Using Stories to Train Mastering storytelling for effective learning

For just a moment here, think back to your childhood.

There's likely one book, film, or personal narrative that impacted you — altering your path or changing your trajectory.

Stories have been used since the beginning of time to educate, enlighten, and entertain.

Stories connect with emotions.

Stories provide context.

Stories allow for application.

Stories entertain.

Learning objectives must be identified prior to stories.

Storytelling is best utilized to meet learning objectives in the Evaluate, Analyze, and Apply levels of Bloom's Taxonomy.

Where do we find STORIES for training?

ASK MANAGERS AND ASSOCIATES.

ENGAGE SUBJECT MATTER EXPERTS.

INTERVIEW OR RESEARCH INDUSTRY LEADERS.

REVIEW CUSTOMER RAVES AND COMPLAINTS

CONSIDER ORGANIZATIONAL PROBLEMS AND HOW THEY UNFOLD.

MAKE UP YOUR OWN!

Stories don’t need to be real-life scenarios to be effective. Craft your own story based on your unique learning objectives.

In the handout packet, please get out the Story Possibilities Brainstorming sheet.

Take a moment and write down a few training goals and learning objectives. We will share a few and workshop them together.

How do we write good stories?

Productive interviews begin with good questions.

  • Prepare 20 questions before each interview.
  • Avoid closed-ended questions (prompting a “yes” or “no” response).
  • Ask if the subject recalls any specific dialogue.
  • Don’t be afraid to ask for more details.
  • Be prepared with follow-up questions.
  • Before concluding, ask the interview subject what they learned and why it was important for the organization or their role.

ELEMENTS OF A STORY

SCENE or SCENARIO.

CHARACTERS.

PROBLEM or CHALLENGE.

RESOLUTION or REVELATION.

INCORPORATING STORIES INTO TRAINING

TIPS FOR e-LEARNING STORYTELLING ON A BUDGET

Tip 1 : Present the information creatively.

Brainstorm ways to present the story in a creative format, including social media threads, letters, email exchanges, diary entries, comic strip, or just write out the story using dialogue or text boxes.

Tip 2 : Use your team's talents.

You may have colleagues with hidden talents, so ask around. Perhaps someone on your team writes comic books as a hobby or is a YouTube enthusiast.

Tip 3 : Know your tools.

There are numerous free or reduced-cost tools to help you create interactive e-learning presentations. You can build branching scenarios in YouTube, use GoAnimate for inexpensive animation, and Adobe Spark for other types of simple video presentations.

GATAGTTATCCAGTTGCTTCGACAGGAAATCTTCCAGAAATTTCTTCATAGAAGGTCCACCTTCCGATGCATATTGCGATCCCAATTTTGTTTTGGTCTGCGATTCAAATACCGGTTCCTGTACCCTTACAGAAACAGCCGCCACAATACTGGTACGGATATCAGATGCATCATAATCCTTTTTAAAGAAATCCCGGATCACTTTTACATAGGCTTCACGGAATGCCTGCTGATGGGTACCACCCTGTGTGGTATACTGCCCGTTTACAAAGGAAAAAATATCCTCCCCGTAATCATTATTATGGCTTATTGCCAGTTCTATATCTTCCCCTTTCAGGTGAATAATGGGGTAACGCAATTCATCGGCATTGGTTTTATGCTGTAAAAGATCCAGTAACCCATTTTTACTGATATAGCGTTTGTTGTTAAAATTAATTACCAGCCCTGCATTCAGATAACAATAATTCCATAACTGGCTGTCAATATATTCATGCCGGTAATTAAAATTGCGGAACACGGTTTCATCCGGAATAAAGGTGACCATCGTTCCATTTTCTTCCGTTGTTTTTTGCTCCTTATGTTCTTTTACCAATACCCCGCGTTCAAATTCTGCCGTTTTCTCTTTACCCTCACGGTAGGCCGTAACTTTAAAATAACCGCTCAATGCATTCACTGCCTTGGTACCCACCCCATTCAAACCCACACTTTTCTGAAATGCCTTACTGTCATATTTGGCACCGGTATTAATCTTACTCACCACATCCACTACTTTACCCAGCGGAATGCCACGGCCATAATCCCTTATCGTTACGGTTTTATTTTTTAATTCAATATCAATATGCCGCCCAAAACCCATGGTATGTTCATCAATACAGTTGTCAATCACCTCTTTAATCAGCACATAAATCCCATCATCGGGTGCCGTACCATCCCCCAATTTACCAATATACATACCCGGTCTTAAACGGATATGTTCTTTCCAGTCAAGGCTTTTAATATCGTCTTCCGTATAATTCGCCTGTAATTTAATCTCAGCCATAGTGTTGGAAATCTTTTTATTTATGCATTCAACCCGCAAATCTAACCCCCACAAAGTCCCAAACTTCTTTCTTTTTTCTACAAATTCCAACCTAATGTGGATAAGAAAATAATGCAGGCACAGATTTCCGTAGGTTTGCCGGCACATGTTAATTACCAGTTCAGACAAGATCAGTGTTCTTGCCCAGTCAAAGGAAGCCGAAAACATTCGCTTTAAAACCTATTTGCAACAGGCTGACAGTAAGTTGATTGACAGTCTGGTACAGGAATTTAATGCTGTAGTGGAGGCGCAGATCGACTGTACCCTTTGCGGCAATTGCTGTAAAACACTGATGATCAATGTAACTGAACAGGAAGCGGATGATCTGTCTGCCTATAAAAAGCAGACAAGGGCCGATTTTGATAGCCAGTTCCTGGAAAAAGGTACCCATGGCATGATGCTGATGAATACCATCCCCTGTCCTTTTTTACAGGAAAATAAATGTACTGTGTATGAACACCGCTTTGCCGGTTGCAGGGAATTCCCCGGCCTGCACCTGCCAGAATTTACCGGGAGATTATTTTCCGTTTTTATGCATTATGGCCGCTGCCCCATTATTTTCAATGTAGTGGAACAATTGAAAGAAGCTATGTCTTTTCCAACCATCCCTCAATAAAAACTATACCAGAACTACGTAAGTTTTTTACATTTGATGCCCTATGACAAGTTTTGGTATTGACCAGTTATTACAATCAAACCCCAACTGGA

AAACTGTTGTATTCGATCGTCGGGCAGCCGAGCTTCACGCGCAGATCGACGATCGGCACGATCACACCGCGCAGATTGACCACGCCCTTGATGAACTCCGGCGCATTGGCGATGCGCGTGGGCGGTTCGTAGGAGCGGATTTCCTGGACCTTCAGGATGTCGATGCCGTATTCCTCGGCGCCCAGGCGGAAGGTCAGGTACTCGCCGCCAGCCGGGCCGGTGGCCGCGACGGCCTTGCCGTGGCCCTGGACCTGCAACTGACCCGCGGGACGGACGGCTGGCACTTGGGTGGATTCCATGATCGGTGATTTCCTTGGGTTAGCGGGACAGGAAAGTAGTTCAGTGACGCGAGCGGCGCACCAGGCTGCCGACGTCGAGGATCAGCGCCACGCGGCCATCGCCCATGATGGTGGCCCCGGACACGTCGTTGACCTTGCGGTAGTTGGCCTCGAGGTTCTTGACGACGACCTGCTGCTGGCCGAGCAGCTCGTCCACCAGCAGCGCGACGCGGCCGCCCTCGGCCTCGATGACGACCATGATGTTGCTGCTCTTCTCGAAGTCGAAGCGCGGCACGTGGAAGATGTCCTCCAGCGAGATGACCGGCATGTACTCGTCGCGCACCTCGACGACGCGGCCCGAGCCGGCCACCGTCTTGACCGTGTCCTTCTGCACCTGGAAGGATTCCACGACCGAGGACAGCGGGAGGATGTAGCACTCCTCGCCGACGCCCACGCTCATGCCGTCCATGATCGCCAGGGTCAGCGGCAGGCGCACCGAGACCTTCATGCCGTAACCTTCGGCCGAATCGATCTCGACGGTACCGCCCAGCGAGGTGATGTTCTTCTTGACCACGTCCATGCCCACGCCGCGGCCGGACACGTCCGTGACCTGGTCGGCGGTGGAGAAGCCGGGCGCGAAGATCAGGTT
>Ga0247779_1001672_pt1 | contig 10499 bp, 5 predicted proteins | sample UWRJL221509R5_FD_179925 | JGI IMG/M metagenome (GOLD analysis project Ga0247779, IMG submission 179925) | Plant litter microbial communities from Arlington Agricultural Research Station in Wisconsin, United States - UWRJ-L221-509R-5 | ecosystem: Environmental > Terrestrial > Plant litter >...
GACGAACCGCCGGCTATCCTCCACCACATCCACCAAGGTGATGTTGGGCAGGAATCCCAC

Tip 4 : Learn how to source free or reduced cost visuals.

Use Google Advanced Search to find visual elements that are labelled for commercial use, with or without adjustment.

Three Ways to Use Storytelling

The story as the lesson.

Stories infused into the lesson.

Story as the assessment.

Most trainers opt for infusing stories into a lesson, but I want to encourage you to try — at least once in your training career — to try making the story the entire lesson.

IN-PERSON TRAINING SESSIONS

Storytelling Presentation Ideas

  • Use multi-media presentations similar to the e-learning style to engage the audience, including videos, animation, sample email exchanges, etc.
  • Engage a speaker to tell a personal story.
  • Tell a story or stories in first person.
  • Engage the audience to act out scene.
  • Create a “Choose Your Own” Adventure Presentation Style.
  • Use a branching scenario format, letting audience votes guide the lesson.

DO IT RIGHT!

  1. Use relevant character, context, scenes, and details to engage your learners.
  2. Engage a traditional storytelling format: Set the scene, introduce your characters, explain the problem, and explore the resolution.
  3. Embrace storytelling as your method.

WORKSHOP

Have you ever used storytelling in training?

Let’s share some and talk about what worked and what didn't.

Storytelling in Assessment

Presenting knowledge and using stories to assess the learner is probably the easiest and most budget-friendly way to incorporate storytelling into training. You can present a story in written, visual, or any other format before asking the learner to answer questions based on the scenario.

Tips for Writing Story-Based Assessments

  • Use real-world scenarios, pulled from customer reviews, previous organizational problems, or manager’s examples.
  • Use details to provide context.
  • Make it challenging.

Betsy Lee

betsy@cardboardboxdesigns.com

816.694.3274

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